Moving is an exciting time as you begin new opportunities.
Everything is new. In a new city you’ll have new favorite
restaurants, a new sports team to cheer on, a new grocery store,
new routines, new neighbors and new friends. In this section you’ll
find some tips and resources that hopefully make your transition as
seamless as possible, and help you get established and reconnected,
to make your new city feel like home.
The Portland Relocation Guide is designed to provide those new to the
Portland area with a wealth of information. And, as excited as you
may be with your relocation decision, it is still a challenge to settle
into any new community. With this article, I will share with you
my relocation tips, based on more than thirty books and extensive
personal experience, to smooth your adjustment into Portland.
LEARN ABOUT YOUR NEW CITY
You may find yourself lodged in a hotel or temporary housing until
your belongings arrive, and that’s a nice opportunity to become
familiar with Portland. The Portland Relocation Guide is the perfect
place to start learning about what this wonderful city has to offer. You
can also find additional information at the Chamber of Commerce,
the Visitor’s Center, hotels/motels/airports, real estate offices, and
PortlandReloGuide.com for additional resources.
A walking or bus tour, while fun for the whole family, actually serves
to help you become acclimated and learn about the city. You can also
visit local points of interest such as museums, parks and exhibits;
enjoy a concert; and try out restaurants featuring local cuisine. Check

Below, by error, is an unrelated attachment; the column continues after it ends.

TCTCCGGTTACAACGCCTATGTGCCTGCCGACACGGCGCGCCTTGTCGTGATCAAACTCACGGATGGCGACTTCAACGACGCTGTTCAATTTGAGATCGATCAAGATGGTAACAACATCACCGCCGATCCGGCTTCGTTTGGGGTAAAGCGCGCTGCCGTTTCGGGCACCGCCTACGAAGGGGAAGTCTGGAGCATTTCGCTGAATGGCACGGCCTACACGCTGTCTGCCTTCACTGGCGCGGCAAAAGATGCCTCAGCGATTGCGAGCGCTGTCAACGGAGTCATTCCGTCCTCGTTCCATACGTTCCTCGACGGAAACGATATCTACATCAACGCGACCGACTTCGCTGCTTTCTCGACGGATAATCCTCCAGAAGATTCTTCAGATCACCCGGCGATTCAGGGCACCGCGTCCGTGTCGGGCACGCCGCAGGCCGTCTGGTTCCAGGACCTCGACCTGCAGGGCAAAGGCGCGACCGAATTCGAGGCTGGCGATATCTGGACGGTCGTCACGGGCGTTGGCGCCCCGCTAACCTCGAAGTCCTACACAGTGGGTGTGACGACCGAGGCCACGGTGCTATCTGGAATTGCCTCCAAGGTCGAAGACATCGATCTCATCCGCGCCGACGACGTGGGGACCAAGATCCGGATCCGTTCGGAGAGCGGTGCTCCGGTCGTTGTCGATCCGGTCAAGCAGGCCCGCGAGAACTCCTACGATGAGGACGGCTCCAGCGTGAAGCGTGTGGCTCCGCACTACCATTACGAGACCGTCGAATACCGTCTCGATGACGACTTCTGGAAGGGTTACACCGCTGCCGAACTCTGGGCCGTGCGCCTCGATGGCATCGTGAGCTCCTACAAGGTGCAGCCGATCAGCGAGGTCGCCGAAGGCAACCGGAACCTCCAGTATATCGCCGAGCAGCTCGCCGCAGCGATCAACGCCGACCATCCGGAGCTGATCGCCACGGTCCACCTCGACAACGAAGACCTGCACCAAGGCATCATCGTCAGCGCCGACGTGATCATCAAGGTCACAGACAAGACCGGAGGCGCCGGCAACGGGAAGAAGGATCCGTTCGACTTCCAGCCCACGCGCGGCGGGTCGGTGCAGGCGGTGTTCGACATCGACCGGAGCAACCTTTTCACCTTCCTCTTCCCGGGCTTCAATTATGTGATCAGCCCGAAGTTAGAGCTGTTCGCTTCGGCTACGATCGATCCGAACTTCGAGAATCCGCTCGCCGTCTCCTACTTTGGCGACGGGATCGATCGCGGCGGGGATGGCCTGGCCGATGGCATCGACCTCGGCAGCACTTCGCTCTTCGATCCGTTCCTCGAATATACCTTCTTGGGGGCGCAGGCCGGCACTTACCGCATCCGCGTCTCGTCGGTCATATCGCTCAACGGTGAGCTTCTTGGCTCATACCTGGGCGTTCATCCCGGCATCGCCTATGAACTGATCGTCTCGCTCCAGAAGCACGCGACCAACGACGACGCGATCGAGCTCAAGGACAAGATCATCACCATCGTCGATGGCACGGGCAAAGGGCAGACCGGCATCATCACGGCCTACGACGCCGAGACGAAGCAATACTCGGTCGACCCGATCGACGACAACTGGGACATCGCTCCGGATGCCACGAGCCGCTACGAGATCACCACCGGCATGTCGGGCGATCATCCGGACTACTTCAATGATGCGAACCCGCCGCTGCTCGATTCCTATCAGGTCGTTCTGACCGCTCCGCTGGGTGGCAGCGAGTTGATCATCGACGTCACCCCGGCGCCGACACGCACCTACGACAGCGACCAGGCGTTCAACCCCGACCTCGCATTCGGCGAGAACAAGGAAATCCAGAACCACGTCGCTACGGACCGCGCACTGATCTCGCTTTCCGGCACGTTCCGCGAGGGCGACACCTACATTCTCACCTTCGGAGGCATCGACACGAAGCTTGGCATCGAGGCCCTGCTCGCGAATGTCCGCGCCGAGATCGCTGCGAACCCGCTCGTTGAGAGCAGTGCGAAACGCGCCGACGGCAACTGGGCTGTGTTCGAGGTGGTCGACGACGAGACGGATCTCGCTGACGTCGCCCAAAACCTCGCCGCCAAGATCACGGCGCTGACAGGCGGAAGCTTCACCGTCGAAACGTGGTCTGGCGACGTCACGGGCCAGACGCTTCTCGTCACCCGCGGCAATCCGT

out any services, activities or organizations that are of particular
interest to your family.
SPOUSE CAREER CONSIDERATIONS
One of the biggest challenges of moving is relocating a “second”
career. If you, as a spouse, are transferring your job to a home office,
then a computer, telephone, and email account may be all that you
will need to get started. However, if your job was not “portable,” you
might consider a new career, part-time or temporary employment, or
perhaps even start your own business.
Evaluate your skills, accomplishments and greatest strengths when
you are planning your next endeavor. A few resources to tap are
your spouse’s employer, local organizations, real estate offices with
“Partner Career Assistance Programs,” independent career counselors, your university/college alma mater and of course the local
employment websites. If you are searching for a job, start networking
by telling those you meet that you are looking.
If you have chosen to take a break from your career, consider
volunteering your time and talent. Volunteering to a charitable organization is a wonderful effort as well as a way to meet new people
and learn more about the community. Volunteer activities add depth
to résumés, but the experience needs to be documented so that the
service equates to business expertise. Before you again become fully
A Positive and Enriching Moving Experience Beverly D. Roman
SE T TLED